Budget 2023: Buyer’s Stamp Duty hike unlikely to hurt property demand; some see it as wealth tax

Updated from : The Business Times, 14 Feb 2023

SINGAPORE will introduce a higher marginal Buyer’s Stamp Duty (BSD) for higher-value residential and non-residential properties that will kick in from Wednesday (Feb 15), but market watchers say the move will hardly put a dent in property demand.

Where the BSD hike might hit harder is in the en bloc market, where the higher duties could widen the current expectations gap between buyers and sellers, and in big-ticket billion-dollar deals.

In his Budget speech on Tuesday, Finance Minister Lawrence Wong said the change in BSD “is expected to generate an additional S$500 million in revenue per year”.

“The actual amount will depend on the state of the property market,” he added.

For non-residential properties, the portion of the value of the property in excess of S$1 million and up to S$1.5 million will be taxed at 4 per cent, while that in excess of S$1.5 million will be taxed at 5 per cent – up from the tax rate of 3 per cent currently.

The changes are expected to affect 60 per cent of non-residential properties.

Catherine He, director and head of research at Colliers, said: “The changes are expected to affect the majority of non-residential properties, especially strata commercial spaces, smaller industrial properties, and commercial shophouses, thereby increasing the entry costs of smaller commercial properties.” 

Tay Huey Ying, head of research and consultancy, JLL Singapore, noted that a buyer of a S$2 billion property would pay close to S$40 million more in stamp duty under the new regime. “Hence, for big ticket deals, the changes in BSD would encourage alternative deal structuring that involves lower acquisition costs,” she said. 

Alan Cheong, executive director of research and consultancy at Savills Singapore, said the changes are unlikely to “sting” the conservation shophouse market. “For the residential market, it will be a thorn in the side of local salaried worker upgraders,” he said.

The higher BSD looked “manageable” for most of the commercial sector, where median prices for the office, retail and shophouse market in the central business district for 2022 were S$2.5 million, S$1.5 million and S$13 million respectively, said Wong Xian Yang, head of research, Cushman & Wakefield.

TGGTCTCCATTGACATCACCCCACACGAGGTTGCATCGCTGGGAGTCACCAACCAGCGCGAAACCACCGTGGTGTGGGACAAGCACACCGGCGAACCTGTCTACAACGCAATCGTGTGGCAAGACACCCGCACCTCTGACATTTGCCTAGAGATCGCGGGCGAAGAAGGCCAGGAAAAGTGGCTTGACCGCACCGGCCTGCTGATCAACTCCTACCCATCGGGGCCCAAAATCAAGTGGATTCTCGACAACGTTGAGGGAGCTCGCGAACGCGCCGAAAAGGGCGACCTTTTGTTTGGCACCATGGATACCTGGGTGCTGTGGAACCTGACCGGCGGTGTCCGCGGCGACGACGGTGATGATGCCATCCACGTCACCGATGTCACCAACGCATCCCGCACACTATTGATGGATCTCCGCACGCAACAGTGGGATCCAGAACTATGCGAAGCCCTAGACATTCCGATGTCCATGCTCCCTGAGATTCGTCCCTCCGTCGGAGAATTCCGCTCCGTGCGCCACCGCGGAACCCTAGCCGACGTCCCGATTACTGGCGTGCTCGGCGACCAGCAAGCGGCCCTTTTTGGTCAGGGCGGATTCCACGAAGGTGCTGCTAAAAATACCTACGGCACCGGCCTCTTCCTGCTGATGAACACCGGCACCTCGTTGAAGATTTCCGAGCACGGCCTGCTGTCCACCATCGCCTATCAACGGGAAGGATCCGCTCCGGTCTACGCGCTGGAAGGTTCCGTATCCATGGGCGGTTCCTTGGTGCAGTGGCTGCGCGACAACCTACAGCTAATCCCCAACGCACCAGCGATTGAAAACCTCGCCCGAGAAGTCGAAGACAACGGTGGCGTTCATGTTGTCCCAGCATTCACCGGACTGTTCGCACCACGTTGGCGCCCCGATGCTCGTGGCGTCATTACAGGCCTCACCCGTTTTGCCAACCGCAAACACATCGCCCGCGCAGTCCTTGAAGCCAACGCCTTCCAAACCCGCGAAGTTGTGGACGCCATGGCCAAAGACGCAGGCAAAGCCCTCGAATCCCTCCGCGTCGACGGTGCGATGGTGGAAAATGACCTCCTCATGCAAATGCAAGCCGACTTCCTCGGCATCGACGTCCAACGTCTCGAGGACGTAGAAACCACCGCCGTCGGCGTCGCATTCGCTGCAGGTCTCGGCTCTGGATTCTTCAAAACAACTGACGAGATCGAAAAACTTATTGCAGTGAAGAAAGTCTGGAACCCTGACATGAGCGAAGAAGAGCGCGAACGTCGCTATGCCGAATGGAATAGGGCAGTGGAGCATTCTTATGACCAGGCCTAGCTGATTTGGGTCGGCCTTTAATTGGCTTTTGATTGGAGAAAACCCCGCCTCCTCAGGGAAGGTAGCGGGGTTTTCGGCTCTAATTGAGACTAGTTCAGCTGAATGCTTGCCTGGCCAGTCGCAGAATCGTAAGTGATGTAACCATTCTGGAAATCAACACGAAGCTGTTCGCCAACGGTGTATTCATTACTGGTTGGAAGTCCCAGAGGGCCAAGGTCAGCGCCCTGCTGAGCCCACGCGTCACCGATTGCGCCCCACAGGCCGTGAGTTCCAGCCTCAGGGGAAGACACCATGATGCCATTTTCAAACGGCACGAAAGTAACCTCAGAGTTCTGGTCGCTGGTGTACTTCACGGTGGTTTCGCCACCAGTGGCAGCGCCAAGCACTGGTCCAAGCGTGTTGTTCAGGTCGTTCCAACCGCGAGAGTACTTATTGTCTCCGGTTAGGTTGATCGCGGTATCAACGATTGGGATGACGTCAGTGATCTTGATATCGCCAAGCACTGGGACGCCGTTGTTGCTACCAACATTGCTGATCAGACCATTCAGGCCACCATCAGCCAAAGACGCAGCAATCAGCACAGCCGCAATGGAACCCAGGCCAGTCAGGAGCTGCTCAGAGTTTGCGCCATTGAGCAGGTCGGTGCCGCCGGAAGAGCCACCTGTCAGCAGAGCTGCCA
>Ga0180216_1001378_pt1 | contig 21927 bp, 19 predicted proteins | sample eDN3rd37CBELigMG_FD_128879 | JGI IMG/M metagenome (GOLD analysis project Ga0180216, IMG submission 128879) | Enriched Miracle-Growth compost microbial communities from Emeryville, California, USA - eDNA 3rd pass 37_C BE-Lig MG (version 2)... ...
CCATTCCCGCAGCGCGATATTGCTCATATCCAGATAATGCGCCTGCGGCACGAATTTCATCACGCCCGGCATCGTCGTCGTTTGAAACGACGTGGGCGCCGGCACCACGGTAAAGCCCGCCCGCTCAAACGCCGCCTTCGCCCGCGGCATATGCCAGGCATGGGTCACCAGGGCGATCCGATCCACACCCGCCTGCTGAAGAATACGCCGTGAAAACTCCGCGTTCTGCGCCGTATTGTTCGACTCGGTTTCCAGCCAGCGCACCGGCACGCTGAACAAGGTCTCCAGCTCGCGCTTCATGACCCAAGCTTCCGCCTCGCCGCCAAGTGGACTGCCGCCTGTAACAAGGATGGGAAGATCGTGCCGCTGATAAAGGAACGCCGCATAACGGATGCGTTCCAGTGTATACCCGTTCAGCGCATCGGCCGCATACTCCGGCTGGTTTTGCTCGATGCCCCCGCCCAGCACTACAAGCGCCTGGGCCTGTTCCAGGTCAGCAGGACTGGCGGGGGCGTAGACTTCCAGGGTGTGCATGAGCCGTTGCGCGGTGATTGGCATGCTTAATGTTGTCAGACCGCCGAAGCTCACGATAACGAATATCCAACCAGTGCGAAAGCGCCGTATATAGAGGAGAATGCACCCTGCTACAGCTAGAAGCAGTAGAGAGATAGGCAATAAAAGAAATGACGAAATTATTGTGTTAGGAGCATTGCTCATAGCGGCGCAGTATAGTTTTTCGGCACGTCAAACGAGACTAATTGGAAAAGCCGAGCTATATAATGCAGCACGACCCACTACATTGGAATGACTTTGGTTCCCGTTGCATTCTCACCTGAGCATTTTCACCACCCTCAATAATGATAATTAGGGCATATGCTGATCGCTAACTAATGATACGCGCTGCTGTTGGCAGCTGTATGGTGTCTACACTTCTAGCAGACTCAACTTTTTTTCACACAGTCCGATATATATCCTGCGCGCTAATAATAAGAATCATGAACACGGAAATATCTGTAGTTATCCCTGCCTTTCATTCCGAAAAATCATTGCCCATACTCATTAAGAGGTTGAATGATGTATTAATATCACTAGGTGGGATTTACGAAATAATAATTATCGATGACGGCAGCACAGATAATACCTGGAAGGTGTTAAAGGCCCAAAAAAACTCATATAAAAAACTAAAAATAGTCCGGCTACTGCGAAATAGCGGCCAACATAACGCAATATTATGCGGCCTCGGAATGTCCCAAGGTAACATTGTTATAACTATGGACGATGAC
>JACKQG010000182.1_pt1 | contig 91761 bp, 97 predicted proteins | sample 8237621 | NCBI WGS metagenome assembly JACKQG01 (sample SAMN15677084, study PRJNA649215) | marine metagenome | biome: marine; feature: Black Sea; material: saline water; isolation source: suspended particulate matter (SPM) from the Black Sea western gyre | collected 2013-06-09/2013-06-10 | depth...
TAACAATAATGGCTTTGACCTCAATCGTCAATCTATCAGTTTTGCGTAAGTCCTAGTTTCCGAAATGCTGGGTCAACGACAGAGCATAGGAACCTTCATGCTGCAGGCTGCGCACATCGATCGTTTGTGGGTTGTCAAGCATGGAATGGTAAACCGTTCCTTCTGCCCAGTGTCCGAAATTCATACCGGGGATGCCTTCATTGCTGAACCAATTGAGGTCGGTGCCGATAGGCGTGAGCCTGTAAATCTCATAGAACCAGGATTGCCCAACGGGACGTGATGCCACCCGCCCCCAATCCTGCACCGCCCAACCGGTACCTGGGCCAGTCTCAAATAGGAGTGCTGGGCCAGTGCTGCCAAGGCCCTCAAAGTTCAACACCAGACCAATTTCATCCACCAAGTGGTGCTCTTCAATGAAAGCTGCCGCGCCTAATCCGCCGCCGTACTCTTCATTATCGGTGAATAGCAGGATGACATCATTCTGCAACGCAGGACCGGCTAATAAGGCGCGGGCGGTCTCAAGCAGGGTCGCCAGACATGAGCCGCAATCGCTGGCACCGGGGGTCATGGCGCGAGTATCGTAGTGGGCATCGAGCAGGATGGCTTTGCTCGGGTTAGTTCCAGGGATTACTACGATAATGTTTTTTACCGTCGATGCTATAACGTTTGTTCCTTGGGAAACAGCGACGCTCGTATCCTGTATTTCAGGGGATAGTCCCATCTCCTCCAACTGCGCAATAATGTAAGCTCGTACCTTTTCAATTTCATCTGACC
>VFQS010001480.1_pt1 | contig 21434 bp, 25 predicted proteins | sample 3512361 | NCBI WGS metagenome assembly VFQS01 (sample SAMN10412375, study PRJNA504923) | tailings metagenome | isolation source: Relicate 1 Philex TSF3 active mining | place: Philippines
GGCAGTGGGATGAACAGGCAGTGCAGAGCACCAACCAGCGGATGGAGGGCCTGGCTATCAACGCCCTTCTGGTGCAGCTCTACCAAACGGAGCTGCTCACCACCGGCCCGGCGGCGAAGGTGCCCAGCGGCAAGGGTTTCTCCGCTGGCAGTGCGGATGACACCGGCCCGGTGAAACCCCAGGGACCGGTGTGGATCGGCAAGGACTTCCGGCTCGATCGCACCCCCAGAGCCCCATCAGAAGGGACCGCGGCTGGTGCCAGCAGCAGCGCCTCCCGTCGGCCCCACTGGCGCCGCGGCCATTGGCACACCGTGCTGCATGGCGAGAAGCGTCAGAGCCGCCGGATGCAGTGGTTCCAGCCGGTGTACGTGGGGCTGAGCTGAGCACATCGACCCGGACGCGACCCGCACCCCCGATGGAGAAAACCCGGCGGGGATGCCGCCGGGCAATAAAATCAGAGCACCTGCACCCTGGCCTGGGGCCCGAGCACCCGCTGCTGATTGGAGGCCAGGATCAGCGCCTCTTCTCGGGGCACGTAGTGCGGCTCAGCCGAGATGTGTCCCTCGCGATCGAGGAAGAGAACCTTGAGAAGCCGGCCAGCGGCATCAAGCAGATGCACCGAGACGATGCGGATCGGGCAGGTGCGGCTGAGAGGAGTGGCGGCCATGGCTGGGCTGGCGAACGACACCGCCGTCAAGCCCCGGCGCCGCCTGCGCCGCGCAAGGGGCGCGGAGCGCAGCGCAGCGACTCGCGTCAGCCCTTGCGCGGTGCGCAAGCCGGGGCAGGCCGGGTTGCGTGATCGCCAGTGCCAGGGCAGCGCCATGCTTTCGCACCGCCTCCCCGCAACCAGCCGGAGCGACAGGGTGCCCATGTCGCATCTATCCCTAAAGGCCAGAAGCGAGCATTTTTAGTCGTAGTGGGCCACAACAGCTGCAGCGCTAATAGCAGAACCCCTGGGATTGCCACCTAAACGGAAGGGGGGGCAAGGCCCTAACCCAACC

A strata office unit valued at S$2.5 million would see an increase in transaction costs of S$25,000 or 1 per cent of property value, he pointed out. For a S$13 million property, buyers face an increase in transaction costs of S$235,000 or 1.8 per cent of property value.

For residential properties, the portion of the value of the property in excess of S$1.5 million and up to S$3 million will be taxed at 5 per cent, up from 4 per cent previously. The portion of the value of the residential property that is in excess of S$3 million will be taxed at 6 per cent. The changes are expected to affect 15 per cent of residential properties.

Desmond Sim, chief executive officer of real estate consulting firm Edmund Tie, noted that the move will affect “mass market condominium sales” as the median quantum of homes sold in 2022 was “just shy of S$2 million”.

“There will be a frenzy at showflats tonight,” Sim said in response to the Budget announcement on Tuesday. “Genuine buyers… looking to buy something at S$2 million may have to re-adjust their budget 1 per cent lower.”

Nicholas Mak, head of research and consultancy at ERA Realty, said demand was unlikely to be dampened: “I don’t think a few thousand dollars more will deter people from buying property.”

However, OrangeTee’s senior vice-president of research and analytics Christine Sun said there may be some knee-jerk reactions to the changes.

“Buyers need time to reassess their finances and observe the market reaction,” she said. “Nevertheless, properties in the upper tier may not see a major impact as wealthy buyers are not likely to be deterred by the extra BSD.”